Three-time Comrades Marathon champion Bongmusa Mthembu and his Midlands-based training unit received another major knock to their 2020 plans when the 100km World Championships were cancelled due to Covid-19.
The Bulwer-born Pietermaritzburg resident was in training for the Two Oceans Marathon in Cape Town this month, the Comrades Marathon in June and the 100km World Championships in Holland on 12 September.
But soon after he won the inaugural Capital City Marathon in Pietermaritzburg in February, Covid-19 impacted the aforementioned races - and his sources of income.
The race organisers, the International Association of Ultrarunners (IAU), confirmed they had considered the health and well-being of athletes, officials and spectators before cancelling the 100km World Championships.
“Even if the situation eases before September, any capability for international participation would be considerably reduced,” the IAU said in a statement.
Mthembu finished third in the 2018 edition in Croatia and second in the previous version in Spain in 2016.
His city-based trainer, Xolani Mabhida, confirmed the IAU’s decision was another huge blow to Mthembu, as well as his training partner Thuso Mosiea from Impendle and himself, after the earlier cancellation of Two Oceans.
That’s because aside from potential running glory in those events, all their pockets would be affected as professionals in the athletics world.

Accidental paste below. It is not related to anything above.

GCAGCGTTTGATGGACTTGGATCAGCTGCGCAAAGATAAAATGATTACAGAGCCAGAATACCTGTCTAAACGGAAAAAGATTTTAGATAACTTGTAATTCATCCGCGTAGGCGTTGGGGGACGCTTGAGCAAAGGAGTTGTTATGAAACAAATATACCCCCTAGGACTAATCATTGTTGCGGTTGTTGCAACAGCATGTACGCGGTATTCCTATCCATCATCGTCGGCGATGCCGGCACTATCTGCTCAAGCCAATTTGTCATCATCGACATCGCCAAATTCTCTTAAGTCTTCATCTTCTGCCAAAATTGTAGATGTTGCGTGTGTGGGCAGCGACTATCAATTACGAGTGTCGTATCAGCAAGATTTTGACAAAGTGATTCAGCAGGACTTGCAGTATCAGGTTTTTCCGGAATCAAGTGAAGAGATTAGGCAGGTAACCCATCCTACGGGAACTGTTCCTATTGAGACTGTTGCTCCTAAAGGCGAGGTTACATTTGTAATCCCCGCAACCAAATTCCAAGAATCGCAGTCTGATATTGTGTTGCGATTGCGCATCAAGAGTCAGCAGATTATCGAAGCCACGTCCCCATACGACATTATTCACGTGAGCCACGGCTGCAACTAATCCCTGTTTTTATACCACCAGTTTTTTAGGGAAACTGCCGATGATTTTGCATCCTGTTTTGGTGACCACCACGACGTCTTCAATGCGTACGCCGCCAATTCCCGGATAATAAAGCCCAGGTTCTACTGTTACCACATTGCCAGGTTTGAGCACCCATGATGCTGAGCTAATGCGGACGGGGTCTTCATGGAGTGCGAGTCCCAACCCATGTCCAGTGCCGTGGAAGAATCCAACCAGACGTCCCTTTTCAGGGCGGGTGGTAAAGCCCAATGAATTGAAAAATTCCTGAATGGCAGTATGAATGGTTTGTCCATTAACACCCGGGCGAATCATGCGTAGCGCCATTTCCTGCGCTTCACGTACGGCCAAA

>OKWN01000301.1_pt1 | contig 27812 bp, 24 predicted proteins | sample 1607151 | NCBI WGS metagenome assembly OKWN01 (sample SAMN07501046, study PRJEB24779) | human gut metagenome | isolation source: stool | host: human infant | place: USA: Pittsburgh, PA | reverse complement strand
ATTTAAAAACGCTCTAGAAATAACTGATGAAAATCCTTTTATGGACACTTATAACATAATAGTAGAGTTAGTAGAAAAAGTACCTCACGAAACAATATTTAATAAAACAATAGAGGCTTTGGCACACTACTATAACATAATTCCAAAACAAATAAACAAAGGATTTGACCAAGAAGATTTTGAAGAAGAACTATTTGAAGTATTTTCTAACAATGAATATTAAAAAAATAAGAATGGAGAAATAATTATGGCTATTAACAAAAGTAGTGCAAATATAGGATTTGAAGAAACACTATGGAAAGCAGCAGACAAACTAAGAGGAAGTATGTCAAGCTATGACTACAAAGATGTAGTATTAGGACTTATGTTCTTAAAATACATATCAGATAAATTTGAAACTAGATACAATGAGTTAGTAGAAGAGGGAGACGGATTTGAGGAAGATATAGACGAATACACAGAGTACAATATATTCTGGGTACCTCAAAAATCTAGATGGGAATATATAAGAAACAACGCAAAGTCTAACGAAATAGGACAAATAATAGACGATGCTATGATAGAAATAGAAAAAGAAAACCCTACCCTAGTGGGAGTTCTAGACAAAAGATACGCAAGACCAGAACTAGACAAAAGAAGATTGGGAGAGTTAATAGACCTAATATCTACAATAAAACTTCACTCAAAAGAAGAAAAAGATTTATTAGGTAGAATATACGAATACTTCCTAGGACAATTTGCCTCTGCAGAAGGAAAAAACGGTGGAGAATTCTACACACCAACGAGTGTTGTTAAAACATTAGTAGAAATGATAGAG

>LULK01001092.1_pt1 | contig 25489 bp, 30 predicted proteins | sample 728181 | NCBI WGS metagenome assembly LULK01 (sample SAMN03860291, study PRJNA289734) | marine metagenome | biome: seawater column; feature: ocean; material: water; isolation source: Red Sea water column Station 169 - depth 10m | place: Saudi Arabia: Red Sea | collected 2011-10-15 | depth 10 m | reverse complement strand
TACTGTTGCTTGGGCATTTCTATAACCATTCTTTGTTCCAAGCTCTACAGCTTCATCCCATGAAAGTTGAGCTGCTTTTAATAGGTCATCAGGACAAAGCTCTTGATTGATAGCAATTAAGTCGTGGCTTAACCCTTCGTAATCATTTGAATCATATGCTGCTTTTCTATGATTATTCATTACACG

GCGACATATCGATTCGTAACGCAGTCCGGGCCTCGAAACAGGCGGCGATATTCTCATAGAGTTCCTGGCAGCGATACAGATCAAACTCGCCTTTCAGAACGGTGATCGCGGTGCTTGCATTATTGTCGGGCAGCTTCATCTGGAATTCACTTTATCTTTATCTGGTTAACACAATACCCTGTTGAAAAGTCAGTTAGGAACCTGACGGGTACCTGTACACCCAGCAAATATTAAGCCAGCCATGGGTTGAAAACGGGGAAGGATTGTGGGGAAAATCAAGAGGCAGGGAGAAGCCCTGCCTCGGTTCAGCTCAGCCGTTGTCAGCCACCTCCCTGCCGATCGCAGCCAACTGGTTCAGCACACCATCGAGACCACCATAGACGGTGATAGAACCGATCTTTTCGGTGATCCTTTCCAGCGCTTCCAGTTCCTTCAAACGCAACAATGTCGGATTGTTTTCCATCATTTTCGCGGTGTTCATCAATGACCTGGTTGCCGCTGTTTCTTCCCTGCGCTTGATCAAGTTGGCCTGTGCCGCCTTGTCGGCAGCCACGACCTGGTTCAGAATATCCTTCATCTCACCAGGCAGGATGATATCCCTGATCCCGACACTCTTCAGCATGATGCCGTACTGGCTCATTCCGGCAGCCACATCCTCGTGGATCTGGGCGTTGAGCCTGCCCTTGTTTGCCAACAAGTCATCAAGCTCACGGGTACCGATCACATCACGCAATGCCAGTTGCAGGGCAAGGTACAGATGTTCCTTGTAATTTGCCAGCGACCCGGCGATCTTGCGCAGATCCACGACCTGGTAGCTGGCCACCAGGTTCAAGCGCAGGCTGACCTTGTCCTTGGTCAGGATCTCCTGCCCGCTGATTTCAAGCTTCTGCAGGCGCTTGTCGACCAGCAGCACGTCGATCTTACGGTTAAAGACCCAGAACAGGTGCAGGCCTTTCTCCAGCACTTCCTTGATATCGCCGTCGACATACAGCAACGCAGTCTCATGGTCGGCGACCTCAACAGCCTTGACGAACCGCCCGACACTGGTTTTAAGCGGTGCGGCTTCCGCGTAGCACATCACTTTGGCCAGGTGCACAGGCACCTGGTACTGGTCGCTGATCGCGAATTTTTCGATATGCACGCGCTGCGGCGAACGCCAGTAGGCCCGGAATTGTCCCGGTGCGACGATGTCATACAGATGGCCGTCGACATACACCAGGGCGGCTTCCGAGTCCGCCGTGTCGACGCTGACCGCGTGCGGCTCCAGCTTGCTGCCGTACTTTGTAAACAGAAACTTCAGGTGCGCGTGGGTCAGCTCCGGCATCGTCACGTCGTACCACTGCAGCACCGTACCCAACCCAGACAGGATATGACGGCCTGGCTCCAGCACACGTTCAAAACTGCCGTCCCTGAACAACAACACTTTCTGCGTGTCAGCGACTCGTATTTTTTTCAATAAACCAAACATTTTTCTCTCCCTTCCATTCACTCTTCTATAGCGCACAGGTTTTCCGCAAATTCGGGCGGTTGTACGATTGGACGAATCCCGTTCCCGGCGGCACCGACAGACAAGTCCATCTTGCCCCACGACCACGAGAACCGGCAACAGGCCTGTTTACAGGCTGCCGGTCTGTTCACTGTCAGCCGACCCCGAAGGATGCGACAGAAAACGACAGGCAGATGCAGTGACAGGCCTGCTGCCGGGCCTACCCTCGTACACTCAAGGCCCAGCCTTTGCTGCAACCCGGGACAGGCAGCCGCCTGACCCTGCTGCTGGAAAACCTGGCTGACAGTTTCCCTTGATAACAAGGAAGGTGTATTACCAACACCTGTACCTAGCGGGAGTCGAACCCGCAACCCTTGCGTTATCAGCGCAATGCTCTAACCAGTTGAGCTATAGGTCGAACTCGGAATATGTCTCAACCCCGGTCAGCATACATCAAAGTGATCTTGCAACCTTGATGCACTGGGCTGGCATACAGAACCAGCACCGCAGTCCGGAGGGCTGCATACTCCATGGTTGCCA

“We are all affected by these issues, including Mthembu’s other training partner from Bulwer, Ndumiso Sokhela, who was planning to run Two Oceans, Comrades and the African 50km Championships later this year,” said Mabhida.
“We are now forced to apply for financial relief from the new fund created by the Ministry of Sport.
“I don’t know how much we each stand to receive, but it’s a consolation for us. I think Comrades is going to be postponed, as well, so again our training plans have to change.”
The government fund is open to athletes and coaches.
Mabhida, who guided the successful South African team in the 50km World Championships last year, said it was another consolation for Mthembu, Mosiea and Sokhela that they all had huge yards in which to keep training. This would also limit the danger of “cabin fever” setting in during the lockdown.
“Bongmusa and Ndumiso are training in Bulwer, not together but separately in their own yards, which are quite spacious, and Thuso has a huge space around his house in Impendle in which to train.”
Mabhida said he believed there was a lot of pressure on the Comrades Marathon Association to keep 14 June as their race date. For this reason, he expects a date change to be announced soon.
“I can see it happening in September or October at the latest, because you can’t have Comrades in the peak of summer. But I am sure we will soon learn what’s going to happen with the race.”
Athletics South Africa said it will provide an update on the Comrades Marathon on 15 April.